Sir Les Patterson

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Pop your cork this Christmas

As Les Patterson explains, at the office party it’s the human touch that counts.

The annual Christmas party at the Australian Cultural Legation in London, England, is going to be a ripper this year. My handpicked staff are already getting pretty excited, although funnily enough none of the young women in my office can remember last year’s event. I seem to have an enormous turnover amongst the opposite sex community, and most of the horny young ceiling inspectors which the Australian taxpayer has placed at my disposal, find the pace more than they can stand.

“I guess I’m a handson diplomat in every sense of the phrase”

Speaking as the man who put the dick back into dictation, I think I can say, without fear of successful contradiction, that I have given gainful employment to more nubile research assistants with no qualifications than any employer on the planet. I guess I’m a handson diplomat in every sense of the phrase, and the festive season is when I really let it all hang out. My office shindigs are legendary, and most people who can still remember them, reckon they are better than the office party in that film Caligula, not to mention that allegedly raunchy bit in Eyes Wide Shut when, paradoxically, I briefly opened my eyes.

We all know that the water cooler is the focal point of any office, and come Christmas, I thoughtfully fill ours with a fine old Australian vodka.

You’d be amazed to see my loyal staff lining up for refills with a cigarette and plastic cup in one hand and a mince pie in the other. Thanks to my connections with the Australian wine and cheese authorities, there’s no shortage of good wholesome imported tucker at my yule-tide bash. The poor old Poms who occasionally score an invitation can’t believe their eyes when they see the roast haunch of emu, platypus and rillettes of bandicoot with a Queensland mango glaze and a kiwi fruit and macadamia coulis.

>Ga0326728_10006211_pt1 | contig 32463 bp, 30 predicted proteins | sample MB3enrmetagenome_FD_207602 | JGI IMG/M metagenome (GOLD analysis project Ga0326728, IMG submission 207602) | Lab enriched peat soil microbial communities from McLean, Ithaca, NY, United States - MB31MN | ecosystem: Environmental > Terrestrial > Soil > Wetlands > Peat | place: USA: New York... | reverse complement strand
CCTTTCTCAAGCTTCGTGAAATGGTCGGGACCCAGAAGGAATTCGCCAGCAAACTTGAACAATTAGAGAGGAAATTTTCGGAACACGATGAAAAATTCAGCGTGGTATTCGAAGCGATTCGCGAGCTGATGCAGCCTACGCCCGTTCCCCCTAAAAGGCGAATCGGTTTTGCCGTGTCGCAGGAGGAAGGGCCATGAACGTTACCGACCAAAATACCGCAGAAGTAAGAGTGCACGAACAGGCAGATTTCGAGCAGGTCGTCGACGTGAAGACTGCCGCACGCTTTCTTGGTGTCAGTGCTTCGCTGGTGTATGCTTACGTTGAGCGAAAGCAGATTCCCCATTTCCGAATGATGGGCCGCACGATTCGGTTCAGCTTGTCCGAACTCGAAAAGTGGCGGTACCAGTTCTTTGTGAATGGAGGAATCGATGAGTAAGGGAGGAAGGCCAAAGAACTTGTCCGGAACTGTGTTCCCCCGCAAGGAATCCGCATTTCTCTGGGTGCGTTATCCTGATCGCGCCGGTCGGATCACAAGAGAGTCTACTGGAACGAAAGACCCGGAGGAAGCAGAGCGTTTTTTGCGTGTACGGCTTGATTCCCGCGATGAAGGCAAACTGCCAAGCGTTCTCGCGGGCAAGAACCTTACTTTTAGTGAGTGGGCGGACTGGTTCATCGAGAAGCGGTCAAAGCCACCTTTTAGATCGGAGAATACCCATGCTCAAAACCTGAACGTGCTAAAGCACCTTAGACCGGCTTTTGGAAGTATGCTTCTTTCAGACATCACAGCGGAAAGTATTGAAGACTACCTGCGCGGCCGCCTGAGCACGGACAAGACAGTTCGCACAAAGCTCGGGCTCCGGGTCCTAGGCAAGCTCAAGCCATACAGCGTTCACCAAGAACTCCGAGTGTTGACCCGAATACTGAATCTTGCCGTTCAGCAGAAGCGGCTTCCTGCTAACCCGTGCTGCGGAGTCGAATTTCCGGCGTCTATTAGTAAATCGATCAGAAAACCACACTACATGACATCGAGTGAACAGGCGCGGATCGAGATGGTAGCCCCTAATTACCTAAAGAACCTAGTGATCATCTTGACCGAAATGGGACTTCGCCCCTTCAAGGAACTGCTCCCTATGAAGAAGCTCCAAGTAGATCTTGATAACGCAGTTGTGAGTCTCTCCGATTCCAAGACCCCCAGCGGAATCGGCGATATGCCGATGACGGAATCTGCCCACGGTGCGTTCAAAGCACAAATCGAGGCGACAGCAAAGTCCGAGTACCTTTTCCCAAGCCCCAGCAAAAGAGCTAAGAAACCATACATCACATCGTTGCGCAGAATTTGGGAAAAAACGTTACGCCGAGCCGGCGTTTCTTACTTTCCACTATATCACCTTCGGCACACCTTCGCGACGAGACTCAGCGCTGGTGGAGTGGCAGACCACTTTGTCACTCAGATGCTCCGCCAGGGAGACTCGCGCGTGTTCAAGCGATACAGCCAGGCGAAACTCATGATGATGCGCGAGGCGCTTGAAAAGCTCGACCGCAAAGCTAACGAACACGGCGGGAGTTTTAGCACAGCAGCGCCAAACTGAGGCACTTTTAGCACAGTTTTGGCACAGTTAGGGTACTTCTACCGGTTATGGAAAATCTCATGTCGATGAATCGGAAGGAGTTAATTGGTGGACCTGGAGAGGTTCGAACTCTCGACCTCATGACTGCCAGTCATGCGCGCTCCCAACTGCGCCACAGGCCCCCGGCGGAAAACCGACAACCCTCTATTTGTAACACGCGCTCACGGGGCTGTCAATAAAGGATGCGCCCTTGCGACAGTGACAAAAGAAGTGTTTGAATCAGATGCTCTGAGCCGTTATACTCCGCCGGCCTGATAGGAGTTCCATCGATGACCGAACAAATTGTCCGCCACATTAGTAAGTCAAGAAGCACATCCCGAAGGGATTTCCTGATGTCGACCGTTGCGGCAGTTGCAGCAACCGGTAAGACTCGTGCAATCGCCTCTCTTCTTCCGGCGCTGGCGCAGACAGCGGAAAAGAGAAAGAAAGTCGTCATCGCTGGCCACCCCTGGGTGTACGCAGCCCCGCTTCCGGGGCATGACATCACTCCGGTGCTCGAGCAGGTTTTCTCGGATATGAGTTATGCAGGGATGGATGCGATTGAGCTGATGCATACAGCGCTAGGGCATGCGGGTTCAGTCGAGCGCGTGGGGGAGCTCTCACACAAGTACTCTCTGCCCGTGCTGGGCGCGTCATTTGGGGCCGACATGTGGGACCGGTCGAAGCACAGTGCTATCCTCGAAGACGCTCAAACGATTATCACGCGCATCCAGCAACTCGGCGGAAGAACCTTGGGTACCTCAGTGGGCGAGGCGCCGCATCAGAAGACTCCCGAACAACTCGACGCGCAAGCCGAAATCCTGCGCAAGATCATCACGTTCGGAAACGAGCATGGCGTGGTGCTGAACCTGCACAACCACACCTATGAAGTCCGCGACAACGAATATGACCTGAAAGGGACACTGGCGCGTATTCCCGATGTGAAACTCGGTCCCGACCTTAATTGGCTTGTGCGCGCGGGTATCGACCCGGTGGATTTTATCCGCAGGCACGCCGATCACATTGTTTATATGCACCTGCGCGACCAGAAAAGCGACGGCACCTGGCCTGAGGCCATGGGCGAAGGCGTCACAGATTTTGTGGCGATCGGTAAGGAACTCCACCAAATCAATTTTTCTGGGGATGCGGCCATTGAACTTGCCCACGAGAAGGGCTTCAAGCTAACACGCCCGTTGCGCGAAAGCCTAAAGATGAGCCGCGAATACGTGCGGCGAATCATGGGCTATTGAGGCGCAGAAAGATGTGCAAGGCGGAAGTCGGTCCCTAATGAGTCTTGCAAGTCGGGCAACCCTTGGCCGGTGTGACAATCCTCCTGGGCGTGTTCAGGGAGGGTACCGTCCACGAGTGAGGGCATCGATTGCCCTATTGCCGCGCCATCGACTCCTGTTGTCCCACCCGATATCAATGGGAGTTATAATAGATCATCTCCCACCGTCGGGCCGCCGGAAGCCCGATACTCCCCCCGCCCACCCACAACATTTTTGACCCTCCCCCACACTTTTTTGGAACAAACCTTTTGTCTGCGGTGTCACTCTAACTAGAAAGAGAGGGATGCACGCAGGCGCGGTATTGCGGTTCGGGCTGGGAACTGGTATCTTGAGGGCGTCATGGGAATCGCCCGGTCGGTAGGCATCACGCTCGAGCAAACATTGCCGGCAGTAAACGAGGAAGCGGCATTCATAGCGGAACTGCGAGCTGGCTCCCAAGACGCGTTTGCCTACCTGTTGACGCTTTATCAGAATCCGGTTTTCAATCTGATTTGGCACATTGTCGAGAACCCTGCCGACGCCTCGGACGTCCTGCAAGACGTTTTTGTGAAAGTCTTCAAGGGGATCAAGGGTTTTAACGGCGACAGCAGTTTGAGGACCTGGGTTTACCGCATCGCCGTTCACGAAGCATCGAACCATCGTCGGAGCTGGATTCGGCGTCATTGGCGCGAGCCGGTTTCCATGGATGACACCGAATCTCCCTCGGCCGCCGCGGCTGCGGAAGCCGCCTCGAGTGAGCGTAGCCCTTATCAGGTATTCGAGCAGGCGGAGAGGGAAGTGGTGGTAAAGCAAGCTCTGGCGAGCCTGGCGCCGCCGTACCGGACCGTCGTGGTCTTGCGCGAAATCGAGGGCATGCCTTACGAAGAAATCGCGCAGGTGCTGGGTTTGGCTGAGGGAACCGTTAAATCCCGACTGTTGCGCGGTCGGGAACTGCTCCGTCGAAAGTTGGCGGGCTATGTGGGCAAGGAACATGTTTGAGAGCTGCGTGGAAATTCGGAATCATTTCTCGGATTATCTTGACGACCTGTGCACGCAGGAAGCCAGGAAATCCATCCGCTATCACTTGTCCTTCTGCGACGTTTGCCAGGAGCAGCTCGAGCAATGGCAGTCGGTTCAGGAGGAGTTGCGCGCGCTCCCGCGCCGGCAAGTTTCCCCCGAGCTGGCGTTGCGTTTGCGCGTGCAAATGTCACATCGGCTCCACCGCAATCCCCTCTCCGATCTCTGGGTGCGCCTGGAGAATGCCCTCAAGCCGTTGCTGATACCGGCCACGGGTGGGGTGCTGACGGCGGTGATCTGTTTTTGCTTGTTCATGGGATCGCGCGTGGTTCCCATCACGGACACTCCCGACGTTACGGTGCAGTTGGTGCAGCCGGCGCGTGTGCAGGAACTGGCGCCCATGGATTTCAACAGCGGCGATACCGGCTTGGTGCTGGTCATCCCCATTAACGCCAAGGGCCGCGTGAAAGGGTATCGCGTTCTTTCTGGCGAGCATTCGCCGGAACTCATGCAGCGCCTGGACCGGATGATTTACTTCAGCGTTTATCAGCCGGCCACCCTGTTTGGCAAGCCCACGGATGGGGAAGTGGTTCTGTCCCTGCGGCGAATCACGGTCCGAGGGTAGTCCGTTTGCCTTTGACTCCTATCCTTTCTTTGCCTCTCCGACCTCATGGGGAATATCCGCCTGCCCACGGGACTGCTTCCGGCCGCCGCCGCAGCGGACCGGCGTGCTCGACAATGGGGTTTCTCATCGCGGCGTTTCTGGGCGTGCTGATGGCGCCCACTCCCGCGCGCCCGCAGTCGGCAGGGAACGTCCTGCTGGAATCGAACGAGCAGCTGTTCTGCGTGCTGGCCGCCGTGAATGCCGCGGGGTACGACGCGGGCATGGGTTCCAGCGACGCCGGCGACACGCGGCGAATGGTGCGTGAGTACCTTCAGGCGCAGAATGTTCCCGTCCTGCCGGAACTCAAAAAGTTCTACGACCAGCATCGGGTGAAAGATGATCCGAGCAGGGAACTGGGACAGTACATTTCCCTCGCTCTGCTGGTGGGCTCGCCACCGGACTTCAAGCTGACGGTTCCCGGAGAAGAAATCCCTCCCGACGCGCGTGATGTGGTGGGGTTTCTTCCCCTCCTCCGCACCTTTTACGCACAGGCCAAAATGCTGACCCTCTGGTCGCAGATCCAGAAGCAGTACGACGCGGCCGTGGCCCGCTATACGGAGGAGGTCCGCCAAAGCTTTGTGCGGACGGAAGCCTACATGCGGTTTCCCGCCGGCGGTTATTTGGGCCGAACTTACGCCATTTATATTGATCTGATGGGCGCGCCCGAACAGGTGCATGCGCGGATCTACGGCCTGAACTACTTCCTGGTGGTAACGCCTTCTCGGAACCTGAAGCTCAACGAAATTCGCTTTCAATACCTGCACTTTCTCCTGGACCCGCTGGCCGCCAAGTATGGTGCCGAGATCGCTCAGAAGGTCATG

I’m pretty popular with the Oz government right now since I got the Games for Sydney, and they never query my expenses like they did in the bad old days.

“Last year we were packed in as tight as a fish’s freckle”

No wonder the Patterson Christmas party is a 9½ week event; at least that’s what it feels like. The main problem in any office party is finding somewhere to sit. Last year we were packed in as tight as a fish’s freckle and my temporary executive assistant Zo' sat on the scanner in her leather mini and accidentally jpegged her map of Tasmania onto the global network.

People have been accessing her site ever since. Incidentally, any female fans out there are hereby invited to straddle the scanner and bitmap their Promised Land to my personal email address anytime they like.

In the spirit of the occasion and as the night wears on, I always like to dress up as Father Christmas, and the womenfolk find my realistic acrylic beard pretty exciting, even when I kiss them. I generally tuck a sprig of mistletoe in the top of my trousers over the old purple-headed warrior, and there is no shortage of lovely young interns eager to pucker up in accordance with that lovely old Christmas tradition.

But the sexual harassment law is a real bastard these days. That’s the Grinch that could bugger everyone’s Christmas. Do the dirty deed with a 16-year-old work-experience schoolboy in the executive toilets and you’re a hero, and in line with EU guidelines. But try putting the hard word on your 30-plus Girl Friday under the mistletoe and she could pinch you for SH and have you recalled to Australia to face a morals tribunal (mostly poofters and wowsers).